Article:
Why, then is infrastructure creation so widely equated with Keynesian economics? Because of public misunderstanding of the history of the Great Depression. US President Roosevelt launched the New Deal to combat the 25% unemployment he faced on being elected in 1932. The New Deal created jobs in projects to build roads, dams and electric systems. It was a huge political success, and aided his re-election in 1936 and 1940. Yet economists remain sharply divided on its economic impact.
The economy revived from 1932 to 1936, but then plunged into a fresh depression in 1938, wiping out most earlier gains. So, the New Deal created jobs quickly, but not sustainably. It failed to address the financial collapse and deflation that many economists believe turned a mere recession into a Great Depression. T he downturn was finally cured not by the New Deal but by World War II: the wartime economy needed all the manpower available.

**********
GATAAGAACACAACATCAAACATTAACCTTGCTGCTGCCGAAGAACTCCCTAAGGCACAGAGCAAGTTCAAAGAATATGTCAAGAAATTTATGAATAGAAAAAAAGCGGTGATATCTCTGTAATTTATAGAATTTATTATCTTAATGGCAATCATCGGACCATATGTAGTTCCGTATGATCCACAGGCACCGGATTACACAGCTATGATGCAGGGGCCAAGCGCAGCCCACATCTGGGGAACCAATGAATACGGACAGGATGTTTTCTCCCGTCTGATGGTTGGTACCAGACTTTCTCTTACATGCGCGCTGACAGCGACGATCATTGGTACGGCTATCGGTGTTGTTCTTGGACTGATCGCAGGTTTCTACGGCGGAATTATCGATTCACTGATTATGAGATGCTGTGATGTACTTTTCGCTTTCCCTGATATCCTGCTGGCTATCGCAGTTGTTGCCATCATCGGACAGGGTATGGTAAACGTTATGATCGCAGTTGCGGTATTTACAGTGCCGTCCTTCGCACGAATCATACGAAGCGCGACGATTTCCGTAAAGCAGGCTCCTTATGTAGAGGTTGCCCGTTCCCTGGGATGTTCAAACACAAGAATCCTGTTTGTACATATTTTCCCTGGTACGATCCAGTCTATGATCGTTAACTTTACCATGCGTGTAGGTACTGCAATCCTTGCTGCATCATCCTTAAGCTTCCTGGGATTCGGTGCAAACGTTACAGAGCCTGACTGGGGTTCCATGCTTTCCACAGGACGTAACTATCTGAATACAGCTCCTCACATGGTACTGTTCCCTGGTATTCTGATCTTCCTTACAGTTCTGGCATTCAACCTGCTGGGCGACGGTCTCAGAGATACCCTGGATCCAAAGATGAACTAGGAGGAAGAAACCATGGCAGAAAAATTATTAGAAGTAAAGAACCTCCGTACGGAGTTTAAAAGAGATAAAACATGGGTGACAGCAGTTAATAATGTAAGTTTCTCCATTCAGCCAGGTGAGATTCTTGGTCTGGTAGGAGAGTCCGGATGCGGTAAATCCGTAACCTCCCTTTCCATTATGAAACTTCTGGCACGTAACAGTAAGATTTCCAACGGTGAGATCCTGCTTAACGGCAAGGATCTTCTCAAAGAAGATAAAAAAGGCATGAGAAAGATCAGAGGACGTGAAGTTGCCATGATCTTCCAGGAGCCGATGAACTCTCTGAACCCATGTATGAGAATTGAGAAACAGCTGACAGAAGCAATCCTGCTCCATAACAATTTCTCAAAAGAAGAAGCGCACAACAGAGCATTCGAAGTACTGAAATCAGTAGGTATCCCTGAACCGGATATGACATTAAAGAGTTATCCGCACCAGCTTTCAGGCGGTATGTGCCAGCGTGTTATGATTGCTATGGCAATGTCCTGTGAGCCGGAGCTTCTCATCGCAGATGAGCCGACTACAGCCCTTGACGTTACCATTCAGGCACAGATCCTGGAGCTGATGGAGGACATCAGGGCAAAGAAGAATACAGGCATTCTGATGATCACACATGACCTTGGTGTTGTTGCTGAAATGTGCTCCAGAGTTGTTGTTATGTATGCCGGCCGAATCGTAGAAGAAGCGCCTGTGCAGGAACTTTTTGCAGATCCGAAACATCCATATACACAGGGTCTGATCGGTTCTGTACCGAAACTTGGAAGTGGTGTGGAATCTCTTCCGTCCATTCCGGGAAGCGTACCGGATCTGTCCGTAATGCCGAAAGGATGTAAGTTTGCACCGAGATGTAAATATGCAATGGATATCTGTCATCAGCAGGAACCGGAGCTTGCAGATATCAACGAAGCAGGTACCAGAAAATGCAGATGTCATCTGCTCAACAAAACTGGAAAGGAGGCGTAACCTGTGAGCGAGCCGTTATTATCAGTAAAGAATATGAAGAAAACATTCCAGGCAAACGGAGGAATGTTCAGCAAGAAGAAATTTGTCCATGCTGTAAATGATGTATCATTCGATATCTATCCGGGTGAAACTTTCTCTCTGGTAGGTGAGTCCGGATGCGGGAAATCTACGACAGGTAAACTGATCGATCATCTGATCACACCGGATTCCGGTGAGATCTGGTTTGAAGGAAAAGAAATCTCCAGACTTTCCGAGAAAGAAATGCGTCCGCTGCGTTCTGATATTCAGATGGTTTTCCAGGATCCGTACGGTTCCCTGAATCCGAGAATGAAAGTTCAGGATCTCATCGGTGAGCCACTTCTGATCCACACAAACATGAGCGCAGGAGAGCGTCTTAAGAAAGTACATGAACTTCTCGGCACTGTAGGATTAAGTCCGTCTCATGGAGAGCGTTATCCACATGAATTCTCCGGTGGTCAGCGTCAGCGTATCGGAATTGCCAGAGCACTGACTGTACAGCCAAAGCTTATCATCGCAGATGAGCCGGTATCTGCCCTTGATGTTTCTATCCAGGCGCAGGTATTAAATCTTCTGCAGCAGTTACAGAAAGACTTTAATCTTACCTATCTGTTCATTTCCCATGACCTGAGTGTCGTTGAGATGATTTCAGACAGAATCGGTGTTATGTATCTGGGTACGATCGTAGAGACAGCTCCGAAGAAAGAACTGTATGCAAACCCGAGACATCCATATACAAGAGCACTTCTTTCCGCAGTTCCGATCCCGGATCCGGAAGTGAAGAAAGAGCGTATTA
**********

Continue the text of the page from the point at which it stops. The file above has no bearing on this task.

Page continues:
In the middle of the Great Depression, Keynes produced his seminal General Theory, explaining the interaction of production, wages and employment. During the New Deal, Roosevelt swore by balanced budgets, the ruling economic orthodoxy. But Keynes’ General Theory argued that this was a mistake, and that governments should run large fiscal deficits during a recession to pump more demand into the economy. Roosevelt’s budget-balancing efforts typically failed, and he often ended up with budget deficits without meaning to. So he was a Keynesian by accident more than intention.